The Seattle Seahawks represent both Seattle fantastic and Seattle nice, very very well. This team is admirable, and strong. I remember as a kid having playing cards clipped to my bike spokes, and a wooden hydroplane tied to the back of my bike, so I could vroom vroom vroom just like the iconic hydroplanes that we so loved in the 1960's.

    Today, the Seahawks give us something to identify with, and cheer for. Congratulations to everyone involved with the Seahawks, you are all admirable.

    Posted Tue, Feb 4, 3:58 p.m. Inappropriate

    commonsense - Your take on the term "robber barons" causes me to think you weren't always paying attention in your U.S. History class... and Knute was.


    Posted Thu, Feb 6, 11:24 a.m. Inappropriate

    That's because I do not believe the growth of Seattle was generated by any "robber barons".

    Posted Tue, Feb 4, 10:11 p.m. Inappropriate

    "Seattle nice" is the guy who stops dead in 35 mph traffic for a pedestrian who might have been thinking about jaywalking, and then refuses to make eye contact when standing next to you in line for a latte. It's a weird blend of self-righteousness and social inhibition. Given the growth of this town in just the 30 years I've been here, I don't know that the trait has much to do with history, and I fervently hope that it is vanquished by new waves of living, breathing people who don't behave like cardboard cutouts of progressives. But in a way I think Knute (and woofer... great comment!) got it right--the Seahawks are post-nice, they're real, and they brought this place out of its navel-gazing, tech-teat-sucking, craft-distillery, faux-lumberjack-plaid-shirt hipster/hippie reverie and into a feeling of real community, if only for a few glorious February days.


    Posted Thu, Feb 6, 11:29 a.m. Inappropriate

    Now, now Jen. The person who stops dead in 35 mph traffic for a pedestrian is my grandma. And if she catches someone willing to make eye contact in the latte line, on the bus, in the grocery store, she's thrilled to take a few moments to have a friendly smile or conversation.

    The ones who won't make eye-contact are generally absorbed in their phones and wouldn't even notice a friendly little grandma next to them.

    This team of Seahawks are not only excellent football players, but they also have demonstrated they are excellent community leaders. Leadership in a very fun way. I think Pete Carroll has one an amazing job with his selection of the best mix of people in the football world.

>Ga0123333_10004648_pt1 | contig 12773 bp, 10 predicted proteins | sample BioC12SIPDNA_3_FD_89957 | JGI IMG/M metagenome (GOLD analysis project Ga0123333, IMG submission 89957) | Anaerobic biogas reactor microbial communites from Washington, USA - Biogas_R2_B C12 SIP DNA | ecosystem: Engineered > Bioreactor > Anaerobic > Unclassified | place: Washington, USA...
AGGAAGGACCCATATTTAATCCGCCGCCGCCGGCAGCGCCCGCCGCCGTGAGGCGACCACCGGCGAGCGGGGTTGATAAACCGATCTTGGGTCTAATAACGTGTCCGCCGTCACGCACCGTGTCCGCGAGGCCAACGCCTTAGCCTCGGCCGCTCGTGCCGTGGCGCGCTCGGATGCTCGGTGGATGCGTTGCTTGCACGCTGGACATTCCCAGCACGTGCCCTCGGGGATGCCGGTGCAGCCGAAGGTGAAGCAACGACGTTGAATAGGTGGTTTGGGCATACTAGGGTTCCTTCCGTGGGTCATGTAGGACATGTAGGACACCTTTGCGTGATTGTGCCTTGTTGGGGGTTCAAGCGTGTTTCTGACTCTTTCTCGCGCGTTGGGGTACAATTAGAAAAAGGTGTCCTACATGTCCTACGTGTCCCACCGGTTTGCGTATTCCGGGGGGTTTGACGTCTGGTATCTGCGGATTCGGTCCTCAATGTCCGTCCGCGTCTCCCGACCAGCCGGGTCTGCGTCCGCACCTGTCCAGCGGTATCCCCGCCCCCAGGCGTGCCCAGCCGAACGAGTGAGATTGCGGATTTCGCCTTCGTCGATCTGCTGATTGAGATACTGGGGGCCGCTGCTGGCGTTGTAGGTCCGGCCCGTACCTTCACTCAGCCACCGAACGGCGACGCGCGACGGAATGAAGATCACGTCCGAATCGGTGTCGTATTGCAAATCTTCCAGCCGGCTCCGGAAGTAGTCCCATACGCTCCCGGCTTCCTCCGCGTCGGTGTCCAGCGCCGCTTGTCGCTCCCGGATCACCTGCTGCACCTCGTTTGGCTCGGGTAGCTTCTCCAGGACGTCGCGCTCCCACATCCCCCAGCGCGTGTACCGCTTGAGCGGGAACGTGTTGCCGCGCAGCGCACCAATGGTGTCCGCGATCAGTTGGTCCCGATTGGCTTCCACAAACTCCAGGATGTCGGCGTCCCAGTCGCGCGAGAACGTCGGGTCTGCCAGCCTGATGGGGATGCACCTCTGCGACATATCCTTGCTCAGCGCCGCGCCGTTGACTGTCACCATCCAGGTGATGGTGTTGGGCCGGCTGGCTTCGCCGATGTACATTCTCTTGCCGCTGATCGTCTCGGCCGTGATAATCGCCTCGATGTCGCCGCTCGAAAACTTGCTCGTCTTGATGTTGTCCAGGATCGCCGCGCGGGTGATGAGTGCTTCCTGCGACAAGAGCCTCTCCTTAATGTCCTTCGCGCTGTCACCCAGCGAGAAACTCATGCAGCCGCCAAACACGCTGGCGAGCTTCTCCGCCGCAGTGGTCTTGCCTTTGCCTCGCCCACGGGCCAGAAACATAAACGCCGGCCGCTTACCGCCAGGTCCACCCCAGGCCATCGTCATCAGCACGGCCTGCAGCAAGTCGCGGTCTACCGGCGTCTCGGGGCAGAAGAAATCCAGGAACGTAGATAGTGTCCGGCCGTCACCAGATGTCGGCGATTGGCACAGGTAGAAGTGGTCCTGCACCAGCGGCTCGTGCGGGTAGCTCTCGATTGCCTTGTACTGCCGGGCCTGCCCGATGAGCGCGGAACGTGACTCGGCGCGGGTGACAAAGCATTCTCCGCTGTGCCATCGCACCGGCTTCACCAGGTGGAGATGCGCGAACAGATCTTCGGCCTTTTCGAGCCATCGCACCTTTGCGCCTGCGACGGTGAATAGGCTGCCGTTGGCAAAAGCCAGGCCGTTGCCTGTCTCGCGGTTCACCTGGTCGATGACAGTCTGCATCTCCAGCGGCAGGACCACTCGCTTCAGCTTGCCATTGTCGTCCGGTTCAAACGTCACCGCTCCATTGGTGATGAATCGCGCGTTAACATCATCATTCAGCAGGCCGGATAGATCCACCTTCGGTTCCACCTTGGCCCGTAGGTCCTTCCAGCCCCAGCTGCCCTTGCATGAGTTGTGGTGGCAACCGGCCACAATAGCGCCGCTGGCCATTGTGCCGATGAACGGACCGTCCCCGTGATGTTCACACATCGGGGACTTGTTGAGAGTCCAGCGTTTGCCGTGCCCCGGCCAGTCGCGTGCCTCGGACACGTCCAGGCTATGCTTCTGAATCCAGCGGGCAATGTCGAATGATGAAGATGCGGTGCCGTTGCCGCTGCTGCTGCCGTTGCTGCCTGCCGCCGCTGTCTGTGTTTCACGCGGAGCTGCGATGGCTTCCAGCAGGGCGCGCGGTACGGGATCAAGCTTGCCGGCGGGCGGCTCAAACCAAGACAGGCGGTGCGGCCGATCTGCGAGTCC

The entire NW region is better for it too.

    Posted Tue, Feb 4, 11:25 p.m. Inappropriate

    Now come on, I love the Hawks as much as anybody, but do we really have to throw hippies in with all those other bad Seattle-nice people? We have a full spectrum here, kind of like Russell, Marshawn, and Sherm. Go Hawks!

    Posted Wed, Feb 5, 2:15 a.m. Inappropriate

    LOL! Well said.


    Posted Fri, Feb 7, 9:18 a.m. Inappropriate

    "Seattle Nice" has been an oxymoron for years...it is not a "nice" city at all. I was born in Seattle and raised in the area, but you couldn't pay me enough money to live there now and I avoid it at all costs. I won't even take Sound Transit to Mariners games this year.

    Cheer up, Knute. Your dream of Seattle Incivility is much more alive than you dare think.

    Posted Sun, Feb 9, 12:25 p.m. Inappropriate

    I think Knute got this pretty much wrong. I think it's hard to truly understand what's "wrong" with Seattle until you leave it.

    From the article:
    "The Seahawks, rather than an alien barbarian culture in a civilized city, reflect a new civic ideal. They exhibit confidence, toughness, intelligence and grace."

    Seattle has always exhibited confidence, toughness and intelligence. Look at the A-List companies that were founded in the region. Boeing, Costco, Amazon, Starbucks, Microsoft, and all sorts of spin off companies.

    What's missing is the 'grace' part. The culture seems to lack a sense of warmth and grace that many Seattlites flocked to last week during the Super Bowl. I met a young couple on the train from Seattle and we both agreed there is something wrong with how people interact with each other, or rather don't interact. One of my observations is that Seattle can be described as "whine" country, which definitely gets old. Whether you're whining about the car culture, Starbucks, Progressives of Sound Transit, it all gets so old and stale after a while.

    I talked to so many people from Seattle who loved the warmth and energy of New Yorkers, they couldn't stop talking about it. You can just feel the energy of the people in this city even though it's expensive and competitive.

    I always felt that people in Seattle are really not nice in a very nice , polite sort of way. And it's not due to one thing. It's just a lingering sort of isolation that everyone knows exists and no one seems to know how to change it. If the Seattle Seahawks winning the Superbowl is able to change that, so much the better. But don't hold your breath.